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practice consisted of three partners and they rented a room in London to interview the short list. I was again shortlisted to three final applicants, all of whom were invited to lunch at the home of the senior partner in Beccles. One of the three applicants withdrew and I was eventually facing my one opponent across the lunch table. The only reason that I got the job was because I was age 27, newly engaged to be married like the senior partner when he started the practice and whose wife liked me. It had little or nothing to do with qualifications. These three doctors wanted me to act as locum tenens for each of them as they went on their summer vacations. I was to learn the district and had little or nothing else to do when they were all working, an amazing attitude after the trouble that they had taken to hire me. Being young and ambitious, I was totally dissatisfied and left the practice. I then became an assistant with view to partnership to a physician in Lee-on-Solent, a seaside town on the south coast. Between the two practices I had got married and we were forced to live in an apartment at the top of a very old house owned by the father of the physician for whom I was working. The house had three stories and I carried my bride “over the threshold” at the top of the stairs to enter our apartment. For many reasons this view to partnership did not work out and I must explain why this was a common problem. The physician, paying a salary to an assistant, would obtain income tax relief. As soon as he admitted an assistant into partnership, he would have to share his income. Until the practice had been further built up, he would obviously have to take a pay cut. The “view to partnership” often mysteriously disappeared when the promise became due. I became an assistant to a woman physician in Leicester and again my wife and I had to live in the practice house which also contained the office. She was married to a radiologist and they lived in an upscale part of the city, so I was responsible for all call duties. Again, the promise of partnership faded out and I became an “assistant with view” to a physician in a small town called Sleaford in the county of Lincolnshire. At last I got a partnership and believed that I was settled for life. Sleaford is a small market town and the patient visiting area had a radius of about 10 miles into the surrounding country. Between morning and evening office hours, I would often do as many as 20 house calls. There was, however, a great deal of competition between the three practices that were situated here that was unsettling. I had bought a large house at one end of town, a locality where a number of my patients lived. I wished to …/ www.dialogue.ca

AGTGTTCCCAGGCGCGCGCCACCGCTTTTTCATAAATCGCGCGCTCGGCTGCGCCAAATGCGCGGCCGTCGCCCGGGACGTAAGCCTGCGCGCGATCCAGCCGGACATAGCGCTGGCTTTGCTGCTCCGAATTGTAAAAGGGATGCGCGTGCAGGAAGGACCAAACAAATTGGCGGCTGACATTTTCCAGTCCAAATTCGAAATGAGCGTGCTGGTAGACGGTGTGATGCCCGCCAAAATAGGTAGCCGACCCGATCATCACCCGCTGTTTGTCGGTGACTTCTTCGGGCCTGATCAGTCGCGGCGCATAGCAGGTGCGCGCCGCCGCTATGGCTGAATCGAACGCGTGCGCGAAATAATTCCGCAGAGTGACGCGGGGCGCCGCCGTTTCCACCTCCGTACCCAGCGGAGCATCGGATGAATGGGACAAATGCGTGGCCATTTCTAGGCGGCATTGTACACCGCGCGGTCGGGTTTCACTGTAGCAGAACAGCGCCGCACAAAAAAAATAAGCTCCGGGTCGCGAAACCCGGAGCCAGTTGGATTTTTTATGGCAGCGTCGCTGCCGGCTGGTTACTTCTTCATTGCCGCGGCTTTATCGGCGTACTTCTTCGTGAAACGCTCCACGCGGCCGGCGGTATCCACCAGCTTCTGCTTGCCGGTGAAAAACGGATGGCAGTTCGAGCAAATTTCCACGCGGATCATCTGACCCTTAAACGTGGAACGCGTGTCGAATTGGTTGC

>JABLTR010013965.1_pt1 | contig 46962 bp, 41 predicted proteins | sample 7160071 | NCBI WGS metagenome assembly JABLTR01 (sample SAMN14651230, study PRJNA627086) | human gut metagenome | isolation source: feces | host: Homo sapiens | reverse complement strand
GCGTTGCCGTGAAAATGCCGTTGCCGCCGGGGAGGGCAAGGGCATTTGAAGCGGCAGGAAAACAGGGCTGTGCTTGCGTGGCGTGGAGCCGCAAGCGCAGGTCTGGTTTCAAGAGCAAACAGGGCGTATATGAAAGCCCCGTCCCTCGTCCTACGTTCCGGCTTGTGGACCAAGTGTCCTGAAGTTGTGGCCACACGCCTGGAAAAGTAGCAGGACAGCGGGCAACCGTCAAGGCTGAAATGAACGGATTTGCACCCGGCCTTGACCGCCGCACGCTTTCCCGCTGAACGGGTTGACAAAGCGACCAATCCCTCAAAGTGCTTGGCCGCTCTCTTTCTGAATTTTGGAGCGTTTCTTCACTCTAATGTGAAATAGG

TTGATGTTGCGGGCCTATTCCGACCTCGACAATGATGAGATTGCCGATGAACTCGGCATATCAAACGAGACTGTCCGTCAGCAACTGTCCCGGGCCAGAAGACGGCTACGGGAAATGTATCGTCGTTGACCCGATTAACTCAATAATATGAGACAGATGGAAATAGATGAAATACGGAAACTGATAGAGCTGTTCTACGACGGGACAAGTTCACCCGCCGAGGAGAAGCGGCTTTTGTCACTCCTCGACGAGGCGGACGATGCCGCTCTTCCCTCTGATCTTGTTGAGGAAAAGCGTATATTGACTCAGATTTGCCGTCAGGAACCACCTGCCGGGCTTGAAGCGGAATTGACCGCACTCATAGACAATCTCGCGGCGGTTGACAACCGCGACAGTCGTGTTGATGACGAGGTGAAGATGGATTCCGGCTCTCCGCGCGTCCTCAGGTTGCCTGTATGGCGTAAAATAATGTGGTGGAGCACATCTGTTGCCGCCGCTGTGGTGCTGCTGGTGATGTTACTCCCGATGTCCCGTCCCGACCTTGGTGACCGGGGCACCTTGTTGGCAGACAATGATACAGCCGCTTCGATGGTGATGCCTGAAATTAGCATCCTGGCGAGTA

put in an office in this house so that I could service these people for their convenience. I discovered however that I had to get permission from the bureaucratic organization known as the Executive Council in order to do this. Their offices were at Nottingham, a city about 15 miles from Sleaford. That collision with bureaucracy, together with the minor blackmail (“give me a certificate or I will leave you”) by patients made me think seriously of emigrating. One day in 1957 I came home from rounds, after a miserable morning. I told my wife that I would like to go to Canada and her answer was simply “when do we leave?” Susan, my fourth child, was born six weeks before we crossed the Atlantic in the Cunard White Star Liner, Carinthia. I served a short service commission as a medical officer in the RCAF, stationed at Centralia about 30 miles north of London,
Ontario. In 1960 I was accepted as a pediatric resident at the Cleveland Clinic, Cleveland, Ohio and in 1962 I was invited to remain on the staff in the Department of Pediatrics. In 1982 I took early retirement from the Cleveland Clinic to practice what has come to be known as Complementary Alternative Medicine. I retired in 2012 at the age of 88 years. – Derrick Lonsdale, M.D. “Everything is connected to everything else.” Derrick Lonsdale is a retired Fellow of the American College of Nutrition and a Certified Nutrition Specialist. Website: www.prevmed.com/ Blog: http://o2thesparkoflife.blogspot.com/
* In future issues, we will be featuring excerpts from Dr. Lonsdale’s book, “Why I left Orthodox Medicine.” ISBN: 978-1-61897-092-3 (available from amazon.ca) See also: http://sbpra.com/DerrickLonsdale ♣
Information about Chemtrails